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All About Shincha: The First Japanese Green Tea Harvest

Posted by Angelina Kurganska on

Mid May in Japan. Right about now is when tea farmers are busy packing and shipping out the very first green tea harvest of the year. Many wait an entire year to try this first flush tea — shincha. How could they not? The lack of any bitter notes, the undeniable umami, and all the nutrients that the tea bushes have been storing up all winter long. Shincha is well worth the wait!


shincha tea


What Is Shincha Sencha?

Shincha means "new tea" in Japanese. It is indeed the very first spring harvest of tea in Japan each year. Technically it is the first harvest of sencha green tea. If the tea leaves are not harvested early and are allowed to grow, it will become sencha tea.

Shincha is highly prized and gets sold out quickly. Japanese green tea enthusiasts wait patiently for their favorite tea vendors to release pre-order forms for the tea each year. Often, it is sold out before it is even harvested. Once sold out, shincha is not available until a year later.

Shincha harvest lasts only a few days in a year. Once the sprouts reach a mature enough age to harvest, they must be picked immediately. The span is usually no more than three days. Wait a day too long, and you will be harvesting sencha instead. The farmers must work fast to harvest all the fresh leaves. Some farmers will even work through the night to ensure the leaves don't overgrow.

After the shincha tea leaves harvest, they are processed immediately—the same day.

Read more: History of Sencha


Shincha Processing Steps

  1. Steaming

    Steaming is the most challenging step when it comes to shincha processing. Although the steaming lasts only a minute at most, temperature control is crucial. If the temperature is too hot, the tea's freshness and the gentle tannic taste are destroyed. If the temperature is too low, the taste will be flat and unexpressive. Before steaming, farmers carefully examine the size of the tea leaves and other characteristics to determine the correct steaming process.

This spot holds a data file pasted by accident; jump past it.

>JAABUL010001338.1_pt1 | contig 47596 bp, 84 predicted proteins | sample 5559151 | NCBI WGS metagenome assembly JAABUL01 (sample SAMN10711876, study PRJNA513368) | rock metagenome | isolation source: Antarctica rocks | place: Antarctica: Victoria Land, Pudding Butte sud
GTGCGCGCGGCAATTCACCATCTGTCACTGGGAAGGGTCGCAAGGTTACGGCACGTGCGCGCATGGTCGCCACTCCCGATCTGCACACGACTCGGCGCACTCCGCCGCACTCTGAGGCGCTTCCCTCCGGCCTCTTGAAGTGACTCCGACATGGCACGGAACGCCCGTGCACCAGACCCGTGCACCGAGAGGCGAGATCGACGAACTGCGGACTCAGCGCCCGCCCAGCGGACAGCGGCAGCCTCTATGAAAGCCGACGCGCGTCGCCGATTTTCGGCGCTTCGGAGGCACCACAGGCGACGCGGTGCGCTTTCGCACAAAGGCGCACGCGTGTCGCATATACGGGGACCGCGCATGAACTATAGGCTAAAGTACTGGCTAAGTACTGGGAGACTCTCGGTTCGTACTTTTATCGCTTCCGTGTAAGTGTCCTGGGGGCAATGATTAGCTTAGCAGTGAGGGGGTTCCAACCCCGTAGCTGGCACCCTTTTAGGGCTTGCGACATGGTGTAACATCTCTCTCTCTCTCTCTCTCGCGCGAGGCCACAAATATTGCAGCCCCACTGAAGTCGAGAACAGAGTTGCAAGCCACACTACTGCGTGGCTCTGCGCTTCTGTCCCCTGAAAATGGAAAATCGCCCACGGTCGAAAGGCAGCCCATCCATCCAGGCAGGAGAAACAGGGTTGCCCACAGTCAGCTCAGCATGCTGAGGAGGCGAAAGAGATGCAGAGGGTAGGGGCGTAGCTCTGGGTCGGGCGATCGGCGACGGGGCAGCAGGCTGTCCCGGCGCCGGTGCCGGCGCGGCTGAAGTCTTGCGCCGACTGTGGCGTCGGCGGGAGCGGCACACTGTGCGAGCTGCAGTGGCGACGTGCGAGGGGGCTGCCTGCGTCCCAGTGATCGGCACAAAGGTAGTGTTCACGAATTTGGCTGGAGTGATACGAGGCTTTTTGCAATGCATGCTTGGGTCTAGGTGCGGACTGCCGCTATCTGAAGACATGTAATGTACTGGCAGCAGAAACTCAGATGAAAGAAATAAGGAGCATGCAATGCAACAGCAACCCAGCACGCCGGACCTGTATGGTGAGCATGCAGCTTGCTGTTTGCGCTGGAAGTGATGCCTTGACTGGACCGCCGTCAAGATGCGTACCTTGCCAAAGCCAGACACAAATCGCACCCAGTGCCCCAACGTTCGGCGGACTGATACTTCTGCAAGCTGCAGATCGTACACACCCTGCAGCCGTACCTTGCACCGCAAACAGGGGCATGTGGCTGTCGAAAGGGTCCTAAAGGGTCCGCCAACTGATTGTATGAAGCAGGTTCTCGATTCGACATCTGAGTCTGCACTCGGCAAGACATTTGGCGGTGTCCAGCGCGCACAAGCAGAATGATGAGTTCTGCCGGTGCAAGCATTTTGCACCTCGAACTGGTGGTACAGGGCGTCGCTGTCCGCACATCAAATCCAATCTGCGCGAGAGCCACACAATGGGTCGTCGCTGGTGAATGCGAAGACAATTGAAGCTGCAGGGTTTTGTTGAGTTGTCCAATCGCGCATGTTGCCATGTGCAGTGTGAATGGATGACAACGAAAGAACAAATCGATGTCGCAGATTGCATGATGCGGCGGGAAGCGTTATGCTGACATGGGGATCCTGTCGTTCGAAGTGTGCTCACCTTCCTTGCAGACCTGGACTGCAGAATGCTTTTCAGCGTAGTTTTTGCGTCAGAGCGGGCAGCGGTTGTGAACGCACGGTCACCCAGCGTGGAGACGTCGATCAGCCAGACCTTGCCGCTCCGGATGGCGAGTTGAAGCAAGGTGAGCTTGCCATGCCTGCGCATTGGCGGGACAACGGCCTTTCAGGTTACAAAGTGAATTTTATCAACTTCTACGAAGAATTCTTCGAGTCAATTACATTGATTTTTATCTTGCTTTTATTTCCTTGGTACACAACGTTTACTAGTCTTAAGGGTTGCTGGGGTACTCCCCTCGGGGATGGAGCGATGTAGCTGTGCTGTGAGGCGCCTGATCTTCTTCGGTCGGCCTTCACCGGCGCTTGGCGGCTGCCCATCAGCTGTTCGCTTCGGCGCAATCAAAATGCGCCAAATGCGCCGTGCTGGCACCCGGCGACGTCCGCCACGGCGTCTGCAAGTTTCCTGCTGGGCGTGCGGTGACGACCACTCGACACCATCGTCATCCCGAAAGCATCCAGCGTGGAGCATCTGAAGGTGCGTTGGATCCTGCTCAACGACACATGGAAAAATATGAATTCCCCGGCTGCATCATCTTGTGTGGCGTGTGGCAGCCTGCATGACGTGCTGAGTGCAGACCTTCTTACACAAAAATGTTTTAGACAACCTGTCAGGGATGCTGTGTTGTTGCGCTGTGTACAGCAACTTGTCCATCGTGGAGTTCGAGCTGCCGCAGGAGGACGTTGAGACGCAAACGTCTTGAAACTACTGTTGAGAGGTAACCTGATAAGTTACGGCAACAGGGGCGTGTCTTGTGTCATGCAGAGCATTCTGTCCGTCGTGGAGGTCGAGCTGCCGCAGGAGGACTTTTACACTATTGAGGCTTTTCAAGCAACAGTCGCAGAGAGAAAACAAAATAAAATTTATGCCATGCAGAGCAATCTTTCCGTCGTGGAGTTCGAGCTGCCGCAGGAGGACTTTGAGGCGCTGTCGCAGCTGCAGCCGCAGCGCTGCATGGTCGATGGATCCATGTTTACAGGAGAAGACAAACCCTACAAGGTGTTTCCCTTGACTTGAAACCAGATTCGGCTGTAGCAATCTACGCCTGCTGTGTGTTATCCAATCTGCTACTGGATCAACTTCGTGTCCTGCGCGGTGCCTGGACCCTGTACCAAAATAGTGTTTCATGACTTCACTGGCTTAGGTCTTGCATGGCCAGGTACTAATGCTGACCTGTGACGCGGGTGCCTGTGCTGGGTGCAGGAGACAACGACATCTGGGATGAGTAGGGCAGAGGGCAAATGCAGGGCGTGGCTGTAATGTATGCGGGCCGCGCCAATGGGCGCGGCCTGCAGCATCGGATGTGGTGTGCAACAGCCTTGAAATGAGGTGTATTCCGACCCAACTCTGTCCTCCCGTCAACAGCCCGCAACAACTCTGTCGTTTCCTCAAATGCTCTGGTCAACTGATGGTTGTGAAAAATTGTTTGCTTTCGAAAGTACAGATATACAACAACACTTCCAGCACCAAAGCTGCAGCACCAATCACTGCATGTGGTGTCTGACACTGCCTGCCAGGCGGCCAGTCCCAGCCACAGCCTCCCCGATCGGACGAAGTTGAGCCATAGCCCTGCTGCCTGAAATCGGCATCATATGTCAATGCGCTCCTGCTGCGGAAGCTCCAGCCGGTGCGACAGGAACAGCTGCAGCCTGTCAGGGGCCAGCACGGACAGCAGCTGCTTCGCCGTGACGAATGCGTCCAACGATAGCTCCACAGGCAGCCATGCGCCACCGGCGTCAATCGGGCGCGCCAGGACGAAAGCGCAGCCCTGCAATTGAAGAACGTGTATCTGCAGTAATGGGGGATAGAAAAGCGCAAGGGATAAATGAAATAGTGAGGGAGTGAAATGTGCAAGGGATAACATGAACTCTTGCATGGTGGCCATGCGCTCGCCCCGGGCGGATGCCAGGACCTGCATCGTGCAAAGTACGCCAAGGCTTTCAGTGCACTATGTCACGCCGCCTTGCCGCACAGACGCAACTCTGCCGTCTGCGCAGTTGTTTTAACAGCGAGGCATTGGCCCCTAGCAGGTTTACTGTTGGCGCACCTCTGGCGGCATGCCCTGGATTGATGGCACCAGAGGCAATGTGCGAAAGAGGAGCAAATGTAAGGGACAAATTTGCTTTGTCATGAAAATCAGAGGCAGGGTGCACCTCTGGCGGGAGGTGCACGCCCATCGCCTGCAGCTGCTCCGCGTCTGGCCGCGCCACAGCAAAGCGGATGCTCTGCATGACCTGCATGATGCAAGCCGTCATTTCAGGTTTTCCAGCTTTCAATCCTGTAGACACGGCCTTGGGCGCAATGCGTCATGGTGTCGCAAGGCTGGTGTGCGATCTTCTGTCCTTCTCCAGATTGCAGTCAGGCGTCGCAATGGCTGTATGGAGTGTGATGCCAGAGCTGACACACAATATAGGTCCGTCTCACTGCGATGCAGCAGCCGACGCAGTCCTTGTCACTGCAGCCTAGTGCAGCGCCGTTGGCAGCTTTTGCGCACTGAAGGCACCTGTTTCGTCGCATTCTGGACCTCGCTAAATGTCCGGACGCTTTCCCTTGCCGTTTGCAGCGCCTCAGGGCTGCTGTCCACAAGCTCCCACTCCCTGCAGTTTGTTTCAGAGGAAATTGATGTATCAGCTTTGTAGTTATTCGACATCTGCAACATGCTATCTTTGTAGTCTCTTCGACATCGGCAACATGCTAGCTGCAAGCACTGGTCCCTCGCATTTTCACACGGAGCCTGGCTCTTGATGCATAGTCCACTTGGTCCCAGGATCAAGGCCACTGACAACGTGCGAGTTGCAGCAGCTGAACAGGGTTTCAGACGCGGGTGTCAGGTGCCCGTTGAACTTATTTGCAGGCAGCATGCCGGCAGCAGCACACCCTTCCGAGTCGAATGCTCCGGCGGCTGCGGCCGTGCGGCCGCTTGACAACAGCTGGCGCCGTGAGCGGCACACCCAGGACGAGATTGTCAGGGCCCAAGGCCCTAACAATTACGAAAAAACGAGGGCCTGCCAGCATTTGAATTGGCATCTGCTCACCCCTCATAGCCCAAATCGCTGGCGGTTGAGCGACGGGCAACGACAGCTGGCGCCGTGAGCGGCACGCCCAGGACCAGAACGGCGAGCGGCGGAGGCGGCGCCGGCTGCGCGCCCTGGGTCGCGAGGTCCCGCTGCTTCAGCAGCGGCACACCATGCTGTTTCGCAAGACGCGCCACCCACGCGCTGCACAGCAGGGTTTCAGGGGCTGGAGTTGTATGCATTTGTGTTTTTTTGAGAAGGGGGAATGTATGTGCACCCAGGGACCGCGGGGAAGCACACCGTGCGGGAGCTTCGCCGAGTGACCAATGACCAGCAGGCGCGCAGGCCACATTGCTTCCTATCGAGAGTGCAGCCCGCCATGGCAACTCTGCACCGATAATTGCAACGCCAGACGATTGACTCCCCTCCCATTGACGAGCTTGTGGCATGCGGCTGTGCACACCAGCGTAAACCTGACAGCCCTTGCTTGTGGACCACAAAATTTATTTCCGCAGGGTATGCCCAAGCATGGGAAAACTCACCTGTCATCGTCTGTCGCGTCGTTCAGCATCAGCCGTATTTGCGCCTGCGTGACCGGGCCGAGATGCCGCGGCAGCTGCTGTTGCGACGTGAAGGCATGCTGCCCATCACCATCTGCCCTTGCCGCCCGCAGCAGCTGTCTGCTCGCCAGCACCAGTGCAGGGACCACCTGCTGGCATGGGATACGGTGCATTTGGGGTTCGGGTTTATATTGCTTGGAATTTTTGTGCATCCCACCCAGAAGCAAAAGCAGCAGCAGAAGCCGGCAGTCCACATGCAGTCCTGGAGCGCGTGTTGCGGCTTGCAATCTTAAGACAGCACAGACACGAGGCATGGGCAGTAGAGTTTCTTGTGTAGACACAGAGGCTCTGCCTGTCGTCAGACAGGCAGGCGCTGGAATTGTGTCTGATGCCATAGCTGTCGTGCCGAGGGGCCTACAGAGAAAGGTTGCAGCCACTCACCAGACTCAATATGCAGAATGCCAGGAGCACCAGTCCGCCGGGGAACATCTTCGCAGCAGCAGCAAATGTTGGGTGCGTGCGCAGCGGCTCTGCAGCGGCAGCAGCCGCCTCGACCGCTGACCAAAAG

2. Drying and Bruising

    Farmers dry and bruise the tea leaves to allow for the oils and flavors of the tea leaves to be released into the water during brewing. This is one step that separates tencha (used for matcha) from other Japanese green teas. Tencha, for example, does not undergo this process.

  3. Shaping

    Farmers check the tea leaves for further imperfections, de-veined and de-stemmed.

  4. Final Roast

    Called "hi-ire", this is the final step when the tea leaves are given a last very quick roast. This rids the tea leaves from any extra moisture, making them suitable for storage. 


Read more: How To Store Japanese Green Teas


When is Shincha Harvested?

In the South of Japan, particularly Kagoshima prefecture, the spring harvest starts mid-April. As you travel north through Japan, the first harvest may vary by a few weeks. In Shizuoka prefecture, the spring harvest begins near the end of April or early May.


In Japan, there is a tradition of drinking Shincha that was harvested on Hachiju-Hachiya. This is the eighty-eighth night counting from the beginning of spring (which falls on May 2nd). Shincha harvested on this day is believed to bring you good health throughout the following year.

Rain During Shincha Harvest

Japan becomes fairly rainy around April and May, the months of shincha harvest. Raindrops fall over the lush green tea gardens, spreading the soft scent of yet to be harvested tea leaves across the neighborhood. The inevitable rainy season can work both for and against shincha farmers. It all comes down to the exact day when the tea leaves must be harvested. As we've mentioned before, this span is but a few days.

If it rains right before the tea leaves are to be harvested, the leaves will yield a more profound, more refreshing, more aromatic shincha green tea. These teas are sought out and can often jump higher in price.

However, if it is raining throughout the shincha harvest, the tea leaves have the potential of over-growing at a more rapid pace. These tea leaves are no longer suited for premium shincha tea and are sold as "tsuyume", meaning raindrop tea.

A good quality shincha is characterized by its most vibrant green color, fresh leafy taste, and unmistakable sweetness since the tea had no time to develop a high caffeine content or astringency.




What Is Aracha?

Aracha is a common form of shincha tea. It is shincha that isn't fully processed. While it undergoes steps 1 and 2 of the processing methods, it is usually left as-is and does not get de-veined and de-stemmed.


How To Brew Shincha Japanese Green Tea

  1. Use 1/2g of tea leaves per 30ml of water (5 grams of tea for every kyusu teapot (350 ml)).
  2. Brew using water of 175℉ / 80℃
  3. Brew for 30 seconds


During the winter dormancy period, the shincha tea bushes stock up on essential nutrients and theanine (amino acids), which makes shincha such a highly prized tea!